Comparative Employment Research Centre (CERC)

CERC is a new research centre based at De Montfort University. Its purpose is to support and promote internationally comparative research which engages with the political economy of work and employment, and which addresses how actors involved in the governance of work and employment can promote better outcomes for workers and society.

CERC researchers perform research which engages with many of the core theoretical and practical challenges confronting the world of work and employment, as international pressures confront established systems of regulation and representation. We have particular expertise in:

  • The international coordination of work and employment within multinational firms and across their global production networks, and how this relates to business and employment systems at national and more local levels. In particular, Phil Almond has been lead investigator for an ESRC-funded project on multinationals’ interactions with sub-national regions across Canada, Ireland, Spain and the UK, and is co-investigator on a large new ESRC project on globalising actors and the transmission of global norms within multinational firms (led by Professor Tony Edwards of Kings College London).
  • The ways in which trade unions respond to the challenges of the internationalisation of the labour force. Heather Connolly has participated in comparative research in this area funded by the Leverhulme Trust (led by Professor Miguel Martinez Lucio of the University of Manchester) across the Netherlands, Spain and the UK, and is currently working on research on union approaches to the integration of migrant workers in France and the UK, which is part-funded by CERC.
  •  Work and development in the Global South. Our work here, led by Anita Hammer focuses on emerging economies and examines the development trajectories of new industrial regions, changing patterns of work and employment and the role of the informal economy, with specific expertise in India. CERC also funds research into worker organisation and mobilisation in Latin America, conducted by Adam Fishwick. Both Hammer and Fishwick are founding members of the Labour, Work and Development network.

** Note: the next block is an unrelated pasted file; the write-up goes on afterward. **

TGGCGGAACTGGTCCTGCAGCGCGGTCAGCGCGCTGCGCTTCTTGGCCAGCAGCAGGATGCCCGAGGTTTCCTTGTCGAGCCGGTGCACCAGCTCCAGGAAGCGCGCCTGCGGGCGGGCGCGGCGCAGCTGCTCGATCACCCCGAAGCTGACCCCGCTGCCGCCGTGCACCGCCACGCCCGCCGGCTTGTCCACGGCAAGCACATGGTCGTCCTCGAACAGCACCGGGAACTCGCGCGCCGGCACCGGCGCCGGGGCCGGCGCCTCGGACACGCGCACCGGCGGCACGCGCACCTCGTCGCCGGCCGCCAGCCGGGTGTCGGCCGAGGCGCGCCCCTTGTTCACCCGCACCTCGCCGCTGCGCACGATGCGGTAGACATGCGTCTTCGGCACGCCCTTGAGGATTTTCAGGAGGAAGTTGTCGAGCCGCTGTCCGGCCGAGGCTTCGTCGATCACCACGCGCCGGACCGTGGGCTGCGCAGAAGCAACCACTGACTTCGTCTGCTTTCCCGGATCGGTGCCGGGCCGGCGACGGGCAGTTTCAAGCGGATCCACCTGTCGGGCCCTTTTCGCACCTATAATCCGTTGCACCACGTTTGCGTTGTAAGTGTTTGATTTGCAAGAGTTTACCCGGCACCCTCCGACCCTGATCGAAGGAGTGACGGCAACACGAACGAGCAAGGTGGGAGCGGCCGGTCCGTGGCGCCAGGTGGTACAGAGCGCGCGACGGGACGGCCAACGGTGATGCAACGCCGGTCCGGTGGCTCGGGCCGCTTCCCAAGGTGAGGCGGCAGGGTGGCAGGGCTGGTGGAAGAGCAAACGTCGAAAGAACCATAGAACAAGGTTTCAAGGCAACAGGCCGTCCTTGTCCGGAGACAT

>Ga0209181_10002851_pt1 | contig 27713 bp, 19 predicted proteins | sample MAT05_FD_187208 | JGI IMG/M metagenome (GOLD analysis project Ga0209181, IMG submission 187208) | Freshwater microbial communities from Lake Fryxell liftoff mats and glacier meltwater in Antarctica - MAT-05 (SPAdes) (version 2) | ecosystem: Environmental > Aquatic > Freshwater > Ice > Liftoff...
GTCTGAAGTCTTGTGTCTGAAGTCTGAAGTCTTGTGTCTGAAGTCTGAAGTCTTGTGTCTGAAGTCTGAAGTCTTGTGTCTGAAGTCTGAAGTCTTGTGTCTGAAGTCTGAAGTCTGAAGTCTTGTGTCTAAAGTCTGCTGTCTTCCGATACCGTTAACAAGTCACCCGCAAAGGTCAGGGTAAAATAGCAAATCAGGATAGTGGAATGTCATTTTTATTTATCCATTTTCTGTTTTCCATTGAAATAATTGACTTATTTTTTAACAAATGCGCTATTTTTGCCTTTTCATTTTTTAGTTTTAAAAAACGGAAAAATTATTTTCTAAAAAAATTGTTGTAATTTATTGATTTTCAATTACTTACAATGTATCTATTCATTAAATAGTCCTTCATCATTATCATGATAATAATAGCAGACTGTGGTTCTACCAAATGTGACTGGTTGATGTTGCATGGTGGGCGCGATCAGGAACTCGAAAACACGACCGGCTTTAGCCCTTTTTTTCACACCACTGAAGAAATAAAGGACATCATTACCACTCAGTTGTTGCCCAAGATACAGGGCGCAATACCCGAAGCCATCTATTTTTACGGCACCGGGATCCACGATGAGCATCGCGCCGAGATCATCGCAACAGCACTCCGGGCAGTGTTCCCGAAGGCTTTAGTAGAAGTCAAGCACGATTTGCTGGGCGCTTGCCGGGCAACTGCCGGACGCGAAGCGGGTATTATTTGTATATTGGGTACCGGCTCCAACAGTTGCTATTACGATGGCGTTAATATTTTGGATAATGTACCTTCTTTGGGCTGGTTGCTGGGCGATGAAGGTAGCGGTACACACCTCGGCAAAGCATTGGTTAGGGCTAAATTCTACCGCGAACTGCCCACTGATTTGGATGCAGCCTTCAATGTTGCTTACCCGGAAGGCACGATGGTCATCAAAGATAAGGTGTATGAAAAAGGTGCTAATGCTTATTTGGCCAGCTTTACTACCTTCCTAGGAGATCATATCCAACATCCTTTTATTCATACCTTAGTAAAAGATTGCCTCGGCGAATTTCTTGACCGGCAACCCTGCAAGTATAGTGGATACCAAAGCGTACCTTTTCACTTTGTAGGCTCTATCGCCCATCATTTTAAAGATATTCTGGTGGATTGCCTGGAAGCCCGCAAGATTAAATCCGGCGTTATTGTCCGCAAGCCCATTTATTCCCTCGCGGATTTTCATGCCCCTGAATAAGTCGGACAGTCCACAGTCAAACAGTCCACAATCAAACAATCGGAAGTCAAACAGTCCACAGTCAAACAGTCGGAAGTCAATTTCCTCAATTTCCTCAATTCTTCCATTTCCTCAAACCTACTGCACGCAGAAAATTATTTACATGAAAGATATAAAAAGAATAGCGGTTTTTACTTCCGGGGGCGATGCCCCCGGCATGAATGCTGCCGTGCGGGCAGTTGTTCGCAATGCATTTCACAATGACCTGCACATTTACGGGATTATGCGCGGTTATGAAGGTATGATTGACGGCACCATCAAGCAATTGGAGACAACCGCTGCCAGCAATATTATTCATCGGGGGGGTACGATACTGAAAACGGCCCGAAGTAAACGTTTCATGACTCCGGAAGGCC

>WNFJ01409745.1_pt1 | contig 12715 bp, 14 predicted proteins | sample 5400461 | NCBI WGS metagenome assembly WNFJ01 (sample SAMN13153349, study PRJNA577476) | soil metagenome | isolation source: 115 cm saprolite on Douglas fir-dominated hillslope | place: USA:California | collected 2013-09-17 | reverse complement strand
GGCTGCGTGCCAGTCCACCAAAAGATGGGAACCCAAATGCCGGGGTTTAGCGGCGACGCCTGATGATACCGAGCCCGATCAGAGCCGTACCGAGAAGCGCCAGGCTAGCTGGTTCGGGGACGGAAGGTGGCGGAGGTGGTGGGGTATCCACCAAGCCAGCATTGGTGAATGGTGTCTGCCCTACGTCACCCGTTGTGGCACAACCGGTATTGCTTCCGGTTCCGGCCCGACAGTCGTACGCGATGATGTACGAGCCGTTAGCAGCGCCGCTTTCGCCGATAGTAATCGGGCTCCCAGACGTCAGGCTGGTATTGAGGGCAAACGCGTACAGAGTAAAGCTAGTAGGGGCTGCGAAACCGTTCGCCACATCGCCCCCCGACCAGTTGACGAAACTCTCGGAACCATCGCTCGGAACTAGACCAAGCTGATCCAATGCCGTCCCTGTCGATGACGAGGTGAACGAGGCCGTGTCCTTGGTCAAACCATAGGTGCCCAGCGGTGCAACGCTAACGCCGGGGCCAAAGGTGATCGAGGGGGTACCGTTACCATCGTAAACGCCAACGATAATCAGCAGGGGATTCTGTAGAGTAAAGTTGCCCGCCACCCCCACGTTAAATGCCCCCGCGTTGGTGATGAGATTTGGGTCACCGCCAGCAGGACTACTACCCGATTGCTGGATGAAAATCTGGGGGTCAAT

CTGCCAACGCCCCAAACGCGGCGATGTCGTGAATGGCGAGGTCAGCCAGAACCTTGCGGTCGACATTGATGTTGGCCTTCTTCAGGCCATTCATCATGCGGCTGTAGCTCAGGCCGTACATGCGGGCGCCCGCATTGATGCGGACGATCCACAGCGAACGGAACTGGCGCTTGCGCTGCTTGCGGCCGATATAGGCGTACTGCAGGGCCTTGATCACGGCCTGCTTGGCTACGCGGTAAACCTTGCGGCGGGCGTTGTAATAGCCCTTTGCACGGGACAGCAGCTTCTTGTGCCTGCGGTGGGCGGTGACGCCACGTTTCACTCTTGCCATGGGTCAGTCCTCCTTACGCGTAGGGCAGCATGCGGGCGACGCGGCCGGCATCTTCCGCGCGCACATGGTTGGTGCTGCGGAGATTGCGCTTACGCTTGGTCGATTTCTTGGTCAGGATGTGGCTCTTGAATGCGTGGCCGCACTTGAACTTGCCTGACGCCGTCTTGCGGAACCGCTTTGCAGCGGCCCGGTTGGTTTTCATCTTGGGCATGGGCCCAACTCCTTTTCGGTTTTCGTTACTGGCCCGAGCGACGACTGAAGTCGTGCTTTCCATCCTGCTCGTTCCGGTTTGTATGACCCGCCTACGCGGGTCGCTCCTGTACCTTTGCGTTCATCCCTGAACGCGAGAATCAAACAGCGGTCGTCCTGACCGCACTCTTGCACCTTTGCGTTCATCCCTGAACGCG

• The political economy of skill. Our work here builds on Jonathan Payne’s internationally comparative work in this area, and seeks to examine how the development and use of skill is informed by national configurations of political economy. Jonathan has recently published, with Caroline Lloyd of Cardiff University, a major research monograph in this area. CERC also funds research led by Payne comparing responses to automation in Norway and the UK.
  • How individual firms interact with local and national institutions, and how this questions the simplifications of comparative frameworks such as the varieties of capitalism thesis. Almond currently leads a British Academy project in this area, exploring the role UK managers may play as ‘coordinating actors’. This work also involves CERC DMU visiting professor Olga Tregaskis (University of East Anglia).

Across these varied projects, CERC seeks to develop analyses of how actors (whether high-power actors such as multinational corporations or low-power actors such as organisers of migrant groups in trade unions) seek to make their approaches and policies adequate for a world of work which is in profound transition internationally, and how these challenges open up space for actors to experiment with regard to institutions and organisational form.

We believe that successful comparative research often involves long-term, in-depth engagement with the national and local contexts under study, and therefore seek to build on and further development our members’ specific area expertise. We currently have well-established expertise in the contexts of Canada, France, Spain and India, built over many years of fieldwork and intensive collaboration with international research partners.

A launch one-day conference for CERC will be held on January 18th, 2016 at DMU. Further details on this will follow shortly.

If you wish to learn more about CERC, please contact Phil Almond

Phil Almond, 3rd November 2016.